Going global is an ambition pursued by Chinese film makers for decades. Yet the reality is Chinese movies make their fame on the world stage largely through Kongfu films. At the ongoing 15th Shanghai International Film Festival, Chinese film makers are trying to tell the world they have more to offer.

The AMC purchase marks the start of what Wanda executives and Chinese officials hope will be an aggressive expansion into Western markets. An article in the state-run propaganda outlet “People’s Daily,” meanwhile, touted aspirations of "exporting the culture" and the regime’s “Going Global” strategy.

Hollywood isn't just about money; it also exerts a quiet cultural power. Joe Biden was right when he credited "Will and Grace" with shifting popular attitudes towards homosexuality. Television has the power to acculturate and acclimatize viewers to social change.

A group of eight Hollywood TV and film stars completed a week-long tour of Israel Sunday as guests of the Tourism Ministry and the Public Diplomacy and Diaspora Affairs Ministry. The group of actors was led by Rabbi Irwin Katsof, the director of America's Voices in Israel (AVI), which is part of the Conference of Presidents of Major American Jewish Organizations.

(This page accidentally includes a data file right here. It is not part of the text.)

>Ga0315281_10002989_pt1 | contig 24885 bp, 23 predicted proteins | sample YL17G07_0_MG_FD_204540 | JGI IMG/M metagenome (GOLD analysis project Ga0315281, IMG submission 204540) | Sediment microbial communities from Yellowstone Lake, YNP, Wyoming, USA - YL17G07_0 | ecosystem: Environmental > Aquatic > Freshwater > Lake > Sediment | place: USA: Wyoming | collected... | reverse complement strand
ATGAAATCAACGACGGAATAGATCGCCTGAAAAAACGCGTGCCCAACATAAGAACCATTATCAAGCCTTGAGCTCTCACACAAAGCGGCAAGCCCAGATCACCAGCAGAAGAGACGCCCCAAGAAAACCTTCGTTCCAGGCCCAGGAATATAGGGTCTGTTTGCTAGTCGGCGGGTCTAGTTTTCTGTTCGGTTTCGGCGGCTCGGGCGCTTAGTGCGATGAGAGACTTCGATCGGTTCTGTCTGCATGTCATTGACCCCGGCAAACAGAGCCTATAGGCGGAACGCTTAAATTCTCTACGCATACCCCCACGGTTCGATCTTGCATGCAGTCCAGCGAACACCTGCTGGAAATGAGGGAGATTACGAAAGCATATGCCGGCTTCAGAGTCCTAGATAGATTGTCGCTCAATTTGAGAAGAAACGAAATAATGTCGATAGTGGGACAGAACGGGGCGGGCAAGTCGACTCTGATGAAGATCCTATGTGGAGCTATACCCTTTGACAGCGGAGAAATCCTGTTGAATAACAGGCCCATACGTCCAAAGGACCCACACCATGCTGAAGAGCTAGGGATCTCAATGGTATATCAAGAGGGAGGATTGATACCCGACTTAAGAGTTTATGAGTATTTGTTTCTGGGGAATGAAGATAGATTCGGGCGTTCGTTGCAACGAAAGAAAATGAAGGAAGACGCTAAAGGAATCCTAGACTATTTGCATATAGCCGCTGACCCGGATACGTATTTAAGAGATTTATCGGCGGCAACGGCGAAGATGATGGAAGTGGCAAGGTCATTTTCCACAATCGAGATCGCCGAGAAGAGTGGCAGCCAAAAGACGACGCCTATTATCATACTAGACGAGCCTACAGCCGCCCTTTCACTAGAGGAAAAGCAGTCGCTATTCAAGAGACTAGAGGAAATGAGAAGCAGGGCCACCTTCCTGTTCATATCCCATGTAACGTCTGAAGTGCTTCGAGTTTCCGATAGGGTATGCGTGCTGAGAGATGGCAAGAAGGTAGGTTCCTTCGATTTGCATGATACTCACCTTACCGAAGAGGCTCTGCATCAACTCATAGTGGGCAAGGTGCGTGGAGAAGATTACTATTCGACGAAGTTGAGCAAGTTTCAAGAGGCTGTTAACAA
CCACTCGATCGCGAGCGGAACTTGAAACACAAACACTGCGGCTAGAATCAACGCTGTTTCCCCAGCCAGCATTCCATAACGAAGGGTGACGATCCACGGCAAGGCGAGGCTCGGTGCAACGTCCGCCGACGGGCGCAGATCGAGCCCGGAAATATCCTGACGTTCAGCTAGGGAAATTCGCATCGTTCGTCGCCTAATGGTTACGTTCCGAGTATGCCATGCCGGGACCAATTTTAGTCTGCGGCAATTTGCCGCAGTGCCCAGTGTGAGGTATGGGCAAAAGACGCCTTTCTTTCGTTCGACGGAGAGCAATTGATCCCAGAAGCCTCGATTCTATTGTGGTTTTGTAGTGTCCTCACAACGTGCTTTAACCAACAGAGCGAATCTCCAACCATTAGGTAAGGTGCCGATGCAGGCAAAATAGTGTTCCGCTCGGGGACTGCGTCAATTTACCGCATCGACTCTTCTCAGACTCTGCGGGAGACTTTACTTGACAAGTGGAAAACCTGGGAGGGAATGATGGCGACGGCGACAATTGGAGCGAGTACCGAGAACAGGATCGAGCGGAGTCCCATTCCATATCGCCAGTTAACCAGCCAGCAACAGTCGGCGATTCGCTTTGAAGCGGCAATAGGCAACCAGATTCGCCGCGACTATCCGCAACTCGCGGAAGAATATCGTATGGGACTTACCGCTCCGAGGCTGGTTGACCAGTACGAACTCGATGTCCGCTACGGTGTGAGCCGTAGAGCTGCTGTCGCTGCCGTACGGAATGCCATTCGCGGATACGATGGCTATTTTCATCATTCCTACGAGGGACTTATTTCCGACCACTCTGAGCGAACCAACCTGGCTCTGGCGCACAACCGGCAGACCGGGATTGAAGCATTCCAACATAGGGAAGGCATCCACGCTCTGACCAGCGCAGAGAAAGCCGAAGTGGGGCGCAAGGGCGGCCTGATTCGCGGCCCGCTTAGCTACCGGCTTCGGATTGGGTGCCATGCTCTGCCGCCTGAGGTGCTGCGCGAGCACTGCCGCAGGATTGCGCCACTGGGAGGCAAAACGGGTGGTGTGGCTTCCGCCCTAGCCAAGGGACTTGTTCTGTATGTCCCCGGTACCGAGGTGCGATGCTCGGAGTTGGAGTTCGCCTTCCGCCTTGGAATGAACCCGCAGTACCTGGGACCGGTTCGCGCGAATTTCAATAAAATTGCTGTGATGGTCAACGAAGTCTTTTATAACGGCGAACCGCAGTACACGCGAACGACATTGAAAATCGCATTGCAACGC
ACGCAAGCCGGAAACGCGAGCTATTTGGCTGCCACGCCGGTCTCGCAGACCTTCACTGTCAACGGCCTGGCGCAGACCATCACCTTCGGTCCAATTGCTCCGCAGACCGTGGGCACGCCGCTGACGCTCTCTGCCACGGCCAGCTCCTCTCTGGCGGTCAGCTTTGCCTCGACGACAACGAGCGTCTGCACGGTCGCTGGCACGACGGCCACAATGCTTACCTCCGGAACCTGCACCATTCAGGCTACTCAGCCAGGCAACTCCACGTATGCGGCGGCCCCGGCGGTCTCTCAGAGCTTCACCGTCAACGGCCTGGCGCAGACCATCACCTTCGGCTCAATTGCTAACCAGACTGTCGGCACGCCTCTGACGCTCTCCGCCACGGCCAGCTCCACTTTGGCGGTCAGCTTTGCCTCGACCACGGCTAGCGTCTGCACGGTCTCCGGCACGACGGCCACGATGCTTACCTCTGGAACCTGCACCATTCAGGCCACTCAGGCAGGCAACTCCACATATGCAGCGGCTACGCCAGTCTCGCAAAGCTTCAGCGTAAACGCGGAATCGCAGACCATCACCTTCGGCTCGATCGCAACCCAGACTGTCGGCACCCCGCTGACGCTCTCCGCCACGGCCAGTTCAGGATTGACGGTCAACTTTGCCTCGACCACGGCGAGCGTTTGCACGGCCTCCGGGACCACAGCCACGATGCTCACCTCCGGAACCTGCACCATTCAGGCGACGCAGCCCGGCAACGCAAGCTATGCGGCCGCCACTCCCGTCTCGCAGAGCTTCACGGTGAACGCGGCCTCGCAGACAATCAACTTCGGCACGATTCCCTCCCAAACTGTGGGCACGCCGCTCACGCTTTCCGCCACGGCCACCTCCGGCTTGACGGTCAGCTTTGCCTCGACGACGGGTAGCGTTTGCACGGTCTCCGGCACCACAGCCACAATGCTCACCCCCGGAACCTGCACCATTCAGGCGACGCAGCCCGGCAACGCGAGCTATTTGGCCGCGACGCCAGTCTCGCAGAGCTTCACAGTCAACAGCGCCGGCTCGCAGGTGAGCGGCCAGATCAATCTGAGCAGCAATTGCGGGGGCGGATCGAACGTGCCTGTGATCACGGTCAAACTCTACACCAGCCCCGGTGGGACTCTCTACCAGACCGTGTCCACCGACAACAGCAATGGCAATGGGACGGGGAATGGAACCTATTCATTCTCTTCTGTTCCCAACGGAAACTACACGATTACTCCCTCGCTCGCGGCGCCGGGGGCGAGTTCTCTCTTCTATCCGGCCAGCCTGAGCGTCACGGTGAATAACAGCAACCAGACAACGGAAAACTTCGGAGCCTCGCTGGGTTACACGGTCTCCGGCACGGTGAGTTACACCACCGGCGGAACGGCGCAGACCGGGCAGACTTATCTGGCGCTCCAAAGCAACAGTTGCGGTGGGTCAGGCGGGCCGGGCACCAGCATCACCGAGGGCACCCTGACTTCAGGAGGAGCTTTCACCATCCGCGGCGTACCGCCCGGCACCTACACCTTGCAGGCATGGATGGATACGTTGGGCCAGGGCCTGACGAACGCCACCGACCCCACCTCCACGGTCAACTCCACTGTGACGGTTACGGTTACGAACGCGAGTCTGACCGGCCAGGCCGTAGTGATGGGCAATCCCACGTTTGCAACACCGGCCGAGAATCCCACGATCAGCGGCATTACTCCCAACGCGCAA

The China Film Group functions as the Chinese government’s guardian of a film market that recently become the world’s second-largest in box-office receipts behind the United States. On a broad array of business dealings — censorship, distribution and co-productions — it is the conduit for foreign moviemakers hoping to make or distribute films in China.

Hollywood has increasingly been looking east, encouraged by the recent relaxation of the quota on foreign films allowed into China and the popularity of Hollywood-made but China-based international blockbusters such as Kung Fu Panda 2.

China has long kept up a barrier against foreign films — wary of insidious cultural influences while sheltering its own filmmakers. Officials last raised the annual cap on foreign movie imports as a condition of joining the WTO in 2001. The recent increased foreign movie quota is a belated response to a trade dispute the U.S. won nearly three years ago.

Walt Disney Co. said it would join an initiative to develop China's animation industry, marking the latest push by Hollywood to expand into the world's most populous country.